On average, women are paid 20 per cent less than men. UK Prime Minister David Cameron has vowed to end this “in a generation”.
Reported by The Times, Cameron said: “Today I’m announcing a really big move: we will make every single company with 250 employees or more publish the gap between average female earnings and average male earnings,”
“That will cast sunlight on the discrepancies and create the pressure we need for change, driving women’s wages up.”
Cameron also reported that females should be encouraged to embark on careers in more male-dominated areas, as well as increasing the number at board level and improving the access to affordable childcare.
Welcoming the government’s plans
The national chairman for the Federation of Small Businesses, John Allan, welcomed the plans and said that there are more women at director-level than ever before.
Allan said: “To help support this trend we need to keep up the momentum and break down the remaining barriers that prevent women progressing in the workplace and the boardroom, and so we welcome, and look forward to taking part in, the government’s gender pay gap consultation.”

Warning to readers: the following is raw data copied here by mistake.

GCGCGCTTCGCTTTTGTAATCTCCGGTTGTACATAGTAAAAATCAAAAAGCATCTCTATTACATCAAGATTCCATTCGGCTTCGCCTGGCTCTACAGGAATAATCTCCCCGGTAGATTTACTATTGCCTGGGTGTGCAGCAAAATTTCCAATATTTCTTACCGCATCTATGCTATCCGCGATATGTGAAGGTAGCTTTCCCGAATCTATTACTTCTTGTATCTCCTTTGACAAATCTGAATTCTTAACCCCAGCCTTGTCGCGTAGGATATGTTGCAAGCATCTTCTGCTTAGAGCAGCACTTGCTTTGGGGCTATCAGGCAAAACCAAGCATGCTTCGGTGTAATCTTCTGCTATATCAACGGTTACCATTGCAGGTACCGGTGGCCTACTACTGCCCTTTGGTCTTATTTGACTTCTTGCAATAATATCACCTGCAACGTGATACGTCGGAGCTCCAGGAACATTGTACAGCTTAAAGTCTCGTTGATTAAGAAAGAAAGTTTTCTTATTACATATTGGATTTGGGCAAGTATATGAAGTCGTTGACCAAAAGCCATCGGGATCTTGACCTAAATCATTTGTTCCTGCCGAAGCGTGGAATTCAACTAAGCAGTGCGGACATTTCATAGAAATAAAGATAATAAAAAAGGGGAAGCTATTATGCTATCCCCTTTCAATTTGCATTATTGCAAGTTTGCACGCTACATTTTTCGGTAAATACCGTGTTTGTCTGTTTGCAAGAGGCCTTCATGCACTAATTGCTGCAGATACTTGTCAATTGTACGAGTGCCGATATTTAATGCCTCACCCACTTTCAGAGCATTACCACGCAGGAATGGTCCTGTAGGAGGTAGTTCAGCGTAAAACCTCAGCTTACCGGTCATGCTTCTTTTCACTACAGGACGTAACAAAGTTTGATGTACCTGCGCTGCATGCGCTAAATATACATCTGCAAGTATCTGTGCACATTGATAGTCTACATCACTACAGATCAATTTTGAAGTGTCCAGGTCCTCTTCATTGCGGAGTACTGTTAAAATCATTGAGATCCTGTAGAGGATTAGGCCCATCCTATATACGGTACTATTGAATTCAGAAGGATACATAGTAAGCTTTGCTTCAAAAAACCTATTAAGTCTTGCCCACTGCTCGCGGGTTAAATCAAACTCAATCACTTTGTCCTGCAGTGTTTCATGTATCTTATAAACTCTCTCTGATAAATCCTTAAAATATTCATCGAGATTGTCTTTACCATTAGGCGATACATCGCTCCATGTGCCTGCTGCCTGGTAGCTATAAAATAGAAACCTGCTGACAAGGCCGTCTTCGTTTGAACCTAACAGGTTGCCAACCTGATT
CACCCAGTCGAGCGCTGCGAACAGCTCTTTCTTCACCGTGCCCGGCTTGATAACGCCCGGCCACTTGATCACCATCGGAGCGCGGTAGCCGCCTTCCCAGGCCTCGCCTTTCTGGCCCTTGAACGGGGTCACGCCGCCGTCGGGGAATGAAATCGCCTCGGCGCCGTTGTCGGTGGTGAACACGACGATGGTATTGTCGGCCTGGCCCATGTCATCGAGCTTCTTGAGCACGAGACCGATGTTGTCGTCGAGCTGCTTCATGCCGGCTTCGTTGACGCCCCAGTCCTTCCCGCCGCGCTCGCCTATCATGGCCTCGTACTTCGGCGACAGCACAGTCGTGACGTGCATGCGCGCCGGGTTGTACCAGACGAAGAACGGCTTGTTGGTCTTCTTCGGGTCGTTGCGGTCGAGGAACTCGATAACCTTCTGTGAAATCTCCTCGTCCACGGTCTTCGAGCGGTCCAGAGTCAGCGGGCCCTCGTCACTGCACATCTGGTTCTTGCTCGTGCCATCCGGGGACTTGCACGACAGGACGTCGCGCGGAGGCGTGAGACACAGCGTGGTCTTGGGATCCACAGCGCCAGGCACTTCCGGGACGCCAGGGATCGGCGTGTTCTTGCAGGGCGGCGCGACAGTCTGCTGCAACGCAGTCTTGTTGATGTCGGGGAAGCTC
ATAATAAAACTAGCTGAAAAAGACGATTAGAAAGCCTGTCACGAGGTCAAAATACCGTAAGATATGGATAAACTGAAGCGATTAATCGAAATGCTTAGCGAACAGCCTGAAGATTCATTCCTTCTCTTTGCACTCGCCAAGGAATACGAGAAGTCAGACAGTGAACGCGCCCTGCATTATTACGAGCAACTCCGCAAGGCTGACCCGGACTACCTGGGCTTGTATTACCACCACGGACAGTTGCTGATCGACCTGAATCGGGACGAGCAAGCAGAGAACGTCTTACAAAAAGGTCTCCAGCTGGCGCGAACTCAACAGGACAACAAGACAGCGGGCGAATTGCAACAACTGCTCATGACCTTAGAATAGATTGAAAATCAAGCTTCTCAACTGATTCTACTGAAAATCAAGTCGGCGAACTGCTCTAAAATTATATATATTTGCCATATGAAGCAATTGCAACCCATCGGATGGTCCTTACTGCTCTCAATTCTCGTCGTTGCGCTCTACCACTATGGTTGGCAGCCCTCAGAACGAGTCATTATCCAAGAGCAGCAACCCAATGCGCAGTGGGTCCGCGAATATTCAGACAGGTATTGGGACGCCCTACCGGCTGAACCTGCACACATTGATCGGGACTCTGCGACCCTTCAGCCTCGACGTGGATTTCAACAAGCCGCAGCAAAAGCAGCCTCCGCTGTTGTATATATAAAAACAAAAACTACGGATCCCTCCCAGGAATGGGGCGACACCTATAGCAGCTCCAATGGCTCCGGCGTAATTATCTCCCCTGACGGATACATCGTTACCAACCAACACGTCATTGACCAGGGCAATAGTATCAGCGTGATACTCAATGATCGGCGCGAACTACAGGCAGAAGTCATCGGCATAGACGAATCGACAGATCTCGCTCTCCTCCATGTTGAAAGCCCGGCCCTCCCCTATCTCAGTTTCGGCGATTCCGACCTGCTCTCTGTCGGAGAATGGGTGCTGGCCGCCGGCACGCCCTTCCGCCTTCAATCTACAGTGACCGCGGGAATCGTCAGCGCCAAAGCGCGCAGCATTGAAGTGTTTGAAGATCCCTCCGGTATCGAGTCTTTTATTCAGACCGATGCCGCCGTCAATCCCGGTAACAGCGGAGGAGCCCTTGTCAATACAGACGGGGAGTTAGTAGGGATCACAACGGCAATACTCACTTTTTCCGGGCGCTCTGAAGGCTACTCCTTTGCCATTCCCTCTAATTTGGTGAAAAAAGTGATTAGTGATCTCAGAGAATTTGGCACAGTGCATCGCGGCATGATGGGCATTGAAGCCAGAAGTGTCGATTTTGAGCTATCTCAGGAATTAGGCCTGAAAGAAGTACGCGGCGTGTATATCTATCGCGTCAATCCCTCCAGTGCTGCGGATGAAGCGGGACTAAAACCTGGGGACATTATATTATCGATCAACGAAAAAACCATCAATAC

Others, however, were critical of the scheme. They stated that it wouldn’t significantly help the gender pay gap, and would simply be more costly for businesses.
Group business editor of the Telegraph Media Group, James Quinn, said: “His intention is that it will drive women’s wages up. In reality, it is just as likely, over time, to drive wages down or cause other unintended consequences, which will be bad for the economy,”
“Quotas, rules and placing extra costs on business are not the way to ensure diversity in the workplace.”